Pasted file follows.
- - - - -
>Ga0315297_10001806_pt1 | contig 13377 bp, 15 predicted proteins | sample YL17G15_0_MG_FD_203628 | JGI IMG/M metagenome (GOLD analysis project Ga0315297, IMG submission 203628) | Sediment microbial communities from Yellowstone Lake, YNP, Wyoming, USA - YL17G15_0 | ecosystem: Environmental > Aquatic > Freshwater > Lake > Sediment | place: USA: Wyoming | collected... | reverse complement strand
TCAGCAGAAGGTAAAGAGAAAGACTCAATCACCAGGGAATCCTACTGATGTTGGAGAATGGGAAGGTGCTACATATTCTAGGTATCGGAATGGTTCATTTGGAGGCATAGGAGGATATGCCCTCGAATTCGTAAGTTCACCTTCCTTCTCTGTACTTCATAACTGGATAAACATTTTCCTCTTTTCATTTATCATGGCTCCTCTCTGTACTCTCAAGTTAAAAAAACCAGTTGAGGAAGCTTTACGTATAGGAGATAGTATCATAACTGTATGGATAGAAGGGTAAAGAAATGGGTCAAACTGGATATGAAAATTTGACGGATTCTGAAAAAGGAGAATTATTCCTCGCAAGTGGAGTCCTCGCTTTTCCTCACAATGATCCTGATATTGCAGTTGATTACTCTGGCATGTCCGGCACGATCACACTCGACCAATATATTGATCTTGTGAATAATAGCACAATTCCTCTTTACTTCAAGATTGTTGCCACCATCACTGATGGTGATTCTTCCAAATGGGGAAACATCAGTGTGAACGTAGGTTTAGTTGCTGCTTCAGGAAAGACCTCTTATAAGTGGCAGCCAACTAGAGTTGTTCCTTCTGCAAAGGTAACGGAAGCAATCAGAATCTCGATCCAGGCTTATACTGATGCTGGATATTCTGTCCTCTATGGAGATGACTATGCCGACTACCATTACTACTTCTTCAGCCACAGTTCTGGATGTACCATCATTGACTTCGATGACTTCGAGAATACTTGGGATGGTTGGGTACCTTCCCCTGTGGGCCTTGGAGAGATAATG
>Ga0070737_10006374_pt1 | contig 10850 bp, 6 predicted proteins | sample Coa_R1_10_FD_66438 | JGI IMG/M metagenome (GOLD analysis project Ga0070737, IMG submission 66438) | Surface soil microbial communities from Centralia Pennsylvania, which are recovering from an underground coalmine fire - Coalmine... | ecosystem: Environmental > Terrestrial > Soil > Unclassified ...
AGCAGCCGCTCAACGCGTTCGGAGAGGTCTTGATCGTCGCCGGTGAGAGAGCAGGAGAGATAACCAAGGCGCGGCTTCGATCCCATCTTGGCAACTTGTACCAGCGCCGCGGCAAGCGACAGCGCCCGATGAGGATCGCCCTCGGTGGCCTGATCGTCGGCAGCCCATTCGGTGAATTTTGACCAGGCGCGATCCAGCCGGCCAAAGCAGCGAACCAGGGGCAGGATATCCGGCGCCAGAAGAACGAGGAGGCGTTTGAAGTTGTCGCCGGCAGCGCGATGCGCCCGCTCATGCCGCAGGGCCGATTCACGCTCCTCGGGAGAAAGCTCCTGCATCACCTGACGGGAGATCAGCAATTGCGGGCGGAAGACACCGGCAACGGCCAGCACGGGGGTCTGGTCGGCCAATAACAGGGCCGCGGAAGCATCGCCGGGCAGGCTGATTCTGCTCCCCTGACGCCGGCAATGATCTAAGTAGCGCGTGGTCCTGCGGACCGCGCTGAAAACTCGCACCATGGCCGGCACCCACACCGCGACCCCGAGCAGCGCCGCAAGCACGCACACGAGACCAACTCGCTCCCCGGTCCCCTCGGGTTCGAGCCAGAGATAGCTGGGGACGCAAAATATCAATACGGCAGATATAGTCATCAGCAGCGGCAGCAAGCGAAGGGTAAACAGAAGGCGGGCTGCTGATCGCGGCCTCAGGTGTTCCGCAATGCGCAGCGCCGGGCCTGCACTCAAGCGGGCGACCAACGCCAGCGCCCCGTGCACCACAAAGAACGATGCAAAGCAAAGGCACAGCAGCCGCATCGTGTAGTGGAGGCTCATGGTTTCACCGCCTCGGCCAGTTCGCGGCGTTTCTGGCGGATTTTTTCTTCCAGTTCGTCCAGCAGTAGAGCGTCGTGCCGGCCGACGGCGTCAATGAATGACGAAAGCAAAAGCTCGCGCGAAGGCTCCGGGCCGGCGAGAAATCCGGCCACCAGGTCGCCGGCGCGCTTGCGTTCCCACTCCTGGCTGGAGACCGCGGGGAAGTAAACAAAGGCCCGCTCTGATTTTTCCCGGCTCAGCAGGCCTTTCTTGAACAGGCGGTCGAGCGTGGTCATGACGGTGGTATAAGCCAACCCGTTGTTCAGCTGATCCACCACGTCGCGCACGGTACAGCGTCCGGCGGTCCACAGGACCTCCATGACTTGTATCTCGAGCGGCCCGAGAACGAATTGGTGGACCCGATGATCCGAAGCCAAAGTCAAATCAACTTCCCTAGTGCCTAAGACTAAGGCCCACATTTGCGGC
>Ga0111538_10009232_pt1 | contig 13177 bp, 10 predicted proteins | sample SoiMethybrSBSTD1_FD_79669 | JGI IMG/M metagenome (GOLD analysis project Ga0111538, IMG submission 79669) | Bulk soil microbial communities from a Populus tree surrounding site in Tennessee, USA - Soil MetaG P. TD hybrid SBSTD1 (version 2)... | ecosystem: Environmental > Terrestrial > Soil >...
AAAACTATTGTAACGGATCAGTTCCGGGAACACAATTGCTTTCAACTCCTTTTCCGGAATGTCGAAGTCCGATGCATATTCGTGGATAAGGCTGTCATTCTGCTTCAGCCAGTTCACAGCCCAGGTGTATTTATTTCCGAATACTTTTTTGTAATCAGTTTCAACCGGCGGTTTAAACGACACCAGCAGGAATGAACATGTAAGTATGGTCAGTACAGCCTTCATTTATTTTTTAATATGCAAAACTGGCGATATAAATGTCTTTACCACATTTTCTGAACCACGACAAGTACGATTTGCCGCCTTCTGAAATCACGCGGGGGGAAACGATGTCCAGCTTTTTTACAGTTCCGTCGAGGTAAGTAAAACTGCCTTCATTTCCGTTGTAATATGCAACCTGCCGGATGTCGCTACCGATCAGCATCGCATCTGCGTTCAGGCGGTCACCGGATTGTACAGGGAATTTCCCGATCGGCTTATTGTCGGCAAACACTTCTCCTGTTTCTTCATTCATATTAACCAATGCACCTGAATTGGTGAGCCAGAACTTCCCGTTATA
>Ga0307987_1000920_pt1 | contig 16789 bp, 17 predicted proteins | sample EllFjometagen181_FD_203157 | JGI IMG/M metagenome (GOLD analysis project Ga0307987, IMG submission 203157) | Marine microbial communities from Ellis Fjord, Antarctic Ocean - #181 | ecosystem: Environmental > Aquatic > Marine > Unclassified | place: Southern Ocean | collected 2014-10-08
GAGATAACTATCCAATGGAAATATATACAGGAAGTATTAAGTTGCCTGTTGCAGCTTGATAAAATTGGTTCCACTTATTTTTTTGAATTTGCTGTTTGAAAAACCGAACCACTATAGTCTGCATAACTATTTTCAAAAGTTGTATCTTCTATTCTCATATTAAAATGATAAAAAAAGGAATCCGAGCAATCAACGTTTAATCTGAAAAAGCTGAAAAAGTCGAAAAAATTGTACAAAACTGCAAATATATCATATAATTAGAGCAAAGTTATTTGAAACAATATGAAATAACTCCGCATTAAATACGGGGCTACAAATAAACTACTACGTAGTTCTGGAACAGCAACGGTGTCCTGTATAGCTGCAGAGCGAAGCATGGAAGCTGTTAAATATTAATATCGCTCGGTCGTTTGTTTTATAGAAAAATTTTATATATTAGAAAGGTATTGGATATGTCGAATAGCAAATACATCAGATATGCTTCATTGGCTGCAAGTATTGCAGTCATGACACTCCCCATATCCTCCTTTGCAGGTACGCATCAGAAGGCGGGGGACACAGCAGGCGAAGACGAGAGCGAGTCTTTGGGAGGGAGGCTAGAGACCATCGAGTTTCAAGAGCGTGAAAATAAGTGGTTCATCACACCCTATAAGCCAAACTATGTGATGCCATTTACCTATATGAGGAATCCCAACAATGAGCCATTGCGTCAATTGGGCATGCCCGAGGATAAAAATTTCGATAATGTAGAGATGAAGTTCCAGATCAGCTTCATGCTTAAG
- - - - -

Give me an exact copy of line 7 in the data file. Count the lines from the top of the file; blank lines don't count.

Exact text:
>Ga0307987_1000920_pt1 | contig 16789 bp, 17 predicted proteins | sample EllFjometagen181_FD_203157 | JGI IMG/M metagenome (GOLD analysis project Ga0307987, IMG submission 203157) | Marine microbial communities from Ellis Fjord, Antarctic Ocean - #181 | ecosystem: Environmental > Aquatic > Marine > Unclassified | place: Southern Ocean | collected 2014-10-08